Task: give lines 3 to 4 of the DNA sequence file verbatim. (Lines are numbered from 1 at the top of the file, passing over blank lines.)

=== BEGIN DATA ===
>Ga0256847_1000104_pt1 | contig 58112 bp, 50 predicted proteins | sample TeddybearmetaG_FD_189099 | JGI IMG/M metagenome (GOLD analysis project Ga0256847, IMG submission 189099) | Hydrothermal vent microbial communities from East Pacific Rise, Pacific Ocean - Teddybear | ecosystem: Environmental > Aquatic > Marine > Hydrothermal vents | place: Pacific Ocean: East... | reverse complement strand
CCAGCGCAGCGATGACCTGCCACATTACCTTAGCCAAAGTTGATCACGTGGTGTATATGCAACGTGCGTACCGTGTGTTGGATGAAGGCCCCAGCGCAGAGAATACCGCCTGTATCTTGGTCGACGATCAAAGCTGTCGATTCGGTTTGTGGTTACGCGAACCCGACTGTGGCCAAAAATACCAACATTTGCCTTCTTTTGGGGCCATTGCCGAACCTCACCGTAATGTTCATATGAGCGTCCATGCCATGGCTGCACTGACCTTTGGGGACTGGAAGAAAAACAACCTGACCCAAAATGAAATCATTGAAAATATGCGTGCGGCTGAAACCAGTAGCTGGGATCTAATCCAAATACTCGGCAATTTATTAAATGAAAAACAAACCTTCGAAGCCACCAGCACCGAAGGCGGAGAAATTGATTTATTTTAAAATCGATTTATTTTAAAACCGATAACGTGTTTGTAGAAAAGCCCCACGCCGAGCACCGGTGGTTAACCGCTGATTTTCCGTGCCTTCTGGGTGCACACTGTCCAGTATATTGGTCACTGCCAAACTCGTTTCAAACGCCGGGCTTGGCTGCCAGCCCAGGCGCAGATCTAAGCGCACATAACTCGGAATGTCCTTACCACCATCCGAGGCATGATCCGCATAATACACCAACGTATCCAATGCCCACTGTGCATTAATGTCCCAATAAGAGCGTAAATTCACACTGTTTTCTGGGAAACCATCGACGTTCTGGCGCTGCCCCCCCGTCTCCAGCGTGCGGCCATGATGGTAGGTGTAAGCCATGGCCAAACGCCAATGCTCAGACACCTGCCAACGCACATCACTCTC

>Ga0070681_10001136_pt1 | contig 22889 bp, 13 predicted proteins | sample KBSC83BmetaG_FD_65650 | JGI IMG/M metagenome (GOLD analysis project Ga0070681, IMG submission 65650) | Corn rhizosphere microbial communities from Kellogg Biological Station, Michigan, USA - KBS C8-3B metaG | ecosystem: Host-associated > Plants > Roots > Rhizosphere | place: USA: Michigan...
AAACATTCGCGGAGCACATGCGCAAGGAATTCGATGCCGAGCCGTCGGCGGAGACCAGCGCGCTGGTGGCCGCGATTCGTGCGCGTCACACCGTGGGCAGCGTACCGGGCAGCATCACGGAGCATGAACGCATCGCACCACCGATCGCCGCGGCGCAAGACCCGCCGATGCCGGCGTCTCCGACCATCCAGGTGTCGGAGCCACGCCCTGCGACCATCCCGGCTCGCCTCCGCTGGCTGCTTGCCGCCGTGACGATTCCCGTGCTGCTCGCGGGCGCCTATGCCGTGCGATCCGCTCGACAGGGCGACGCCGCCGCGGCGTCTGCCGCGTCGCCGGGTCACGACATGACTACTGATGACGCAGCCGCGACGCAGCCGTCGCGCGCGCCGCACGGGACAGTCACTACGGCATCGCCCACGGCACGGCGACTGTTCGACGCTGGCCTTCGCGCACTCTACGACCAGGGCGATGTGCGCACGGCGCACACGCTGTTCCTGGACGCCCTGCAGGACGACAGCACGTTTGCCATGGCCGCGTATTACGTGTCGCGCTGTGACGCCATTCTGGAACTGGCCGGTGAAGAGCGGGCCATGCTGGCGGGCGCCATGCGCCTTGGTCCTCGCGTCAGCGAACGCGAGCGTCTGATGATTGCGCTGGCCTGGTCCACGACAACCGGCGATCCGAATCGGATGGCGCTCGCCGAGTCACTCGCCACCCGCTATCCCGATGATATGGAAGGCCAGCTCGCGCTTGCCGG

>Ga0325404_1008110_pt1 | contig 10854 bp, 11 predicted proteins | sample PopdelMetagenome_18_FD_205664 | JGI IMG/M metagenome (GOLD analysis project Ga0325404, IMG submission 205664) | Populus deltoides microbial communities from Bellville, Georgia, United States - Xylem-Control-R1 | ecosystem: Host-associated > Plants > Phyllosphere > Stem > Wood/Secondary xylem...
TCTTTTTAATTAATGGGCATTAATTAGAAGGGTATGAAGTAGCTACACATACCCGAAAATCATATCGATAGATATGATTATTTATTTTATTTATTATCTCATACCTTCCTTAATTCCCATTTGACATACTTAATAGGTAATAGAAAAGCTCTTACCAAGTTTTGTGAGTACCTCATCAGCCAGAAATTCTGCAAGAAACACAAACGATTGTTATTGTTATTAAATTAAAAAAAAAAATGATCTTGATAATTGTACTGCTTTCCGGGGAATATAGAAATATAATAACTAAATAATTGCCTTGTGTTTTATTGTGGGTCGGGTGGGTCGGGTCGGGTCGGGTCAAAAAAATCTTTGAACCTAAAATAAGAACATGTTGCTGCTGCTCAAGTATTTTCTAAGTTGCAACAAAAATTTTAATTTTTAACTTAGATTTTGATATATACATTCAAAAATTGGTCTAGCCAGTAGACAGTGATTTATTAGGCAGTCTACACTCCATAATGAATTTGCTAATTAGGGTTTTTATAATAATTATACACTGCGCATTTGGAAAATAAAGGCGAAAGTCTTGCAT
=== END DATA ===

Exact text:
>Ga0070681_10001136_pt1 | contig 22889 bp, 13 predicted proteins | sample KBSC83BmetaG_FD_65650 | JGI IMG/M metagenome (GOLD analysis project Ga0070681, IMG submission 65650) | Corn rhizosphere microbial communities from Kellogg Biological Station, Michigan, USA - KBS C8-3B metaG | ecosystem: Host-associated > Plants > Roots > Rhizosphere | place: USA: Michigan...
AAACATTCGCGGAGCACATGCGCAAGGAATTCGATGCCGAGCCGTCGGCGGAGACCAGCGCGCTGGTGGCCGCGATTCGTGCGCGTCACACCGTGGGCAGCGTACCGGGCAGCATCACGGAGCATGAACGCATCGCACCACCGATCGCCGCGGCGCAAGACCCGCCGATGCCGGCGTCTCCGACCATCCAGGTGTCGGAGCCACGCCCTGCGACCATCCCGGCTCGCCTCCGCTGGCTGCTTGCCGCCGTGACGATTCCCGTGCTGCTCGCGGGCGCCTATGCCGTGCGATCCGCTCGACAGGGCGACGCCGCCGCGGCGTCTGCCGCGTCGCCGGGTCACGACATGACTACTGATGACGCAGCCGCGACGCAGCCGTCGCGCGCGCCGCACGGGACAGTCACTACGGCATCGCCCACGGCACGGCGACTGTTCGACGCTGGCCTTCGCGCACTCTACGACCAGGGCGATGTGCGCACGGCGCACACGCTGTTCCTGGACGCCCTGCAGGACGACAGCACGTTTGCCATGGCCGCGTATTACGTGTCGCGCTGTGACGCCATTCTGGAACTGGCCGGTGAAGAGCGGGCCATGCTGGCGGGCGCCATGCGCCTTGGTCCTCGCGTCAGCGAACGCGAGCGTCTGATGATTGCGCTGGCCTGGTCCACGACAACCGGCGATCCGAATCGGATGGCGCTCGCCGAGTCACTCGCCACCCGCTATCCCGATGATATGGAAGGCCAGCTCGCGCTTGCCGG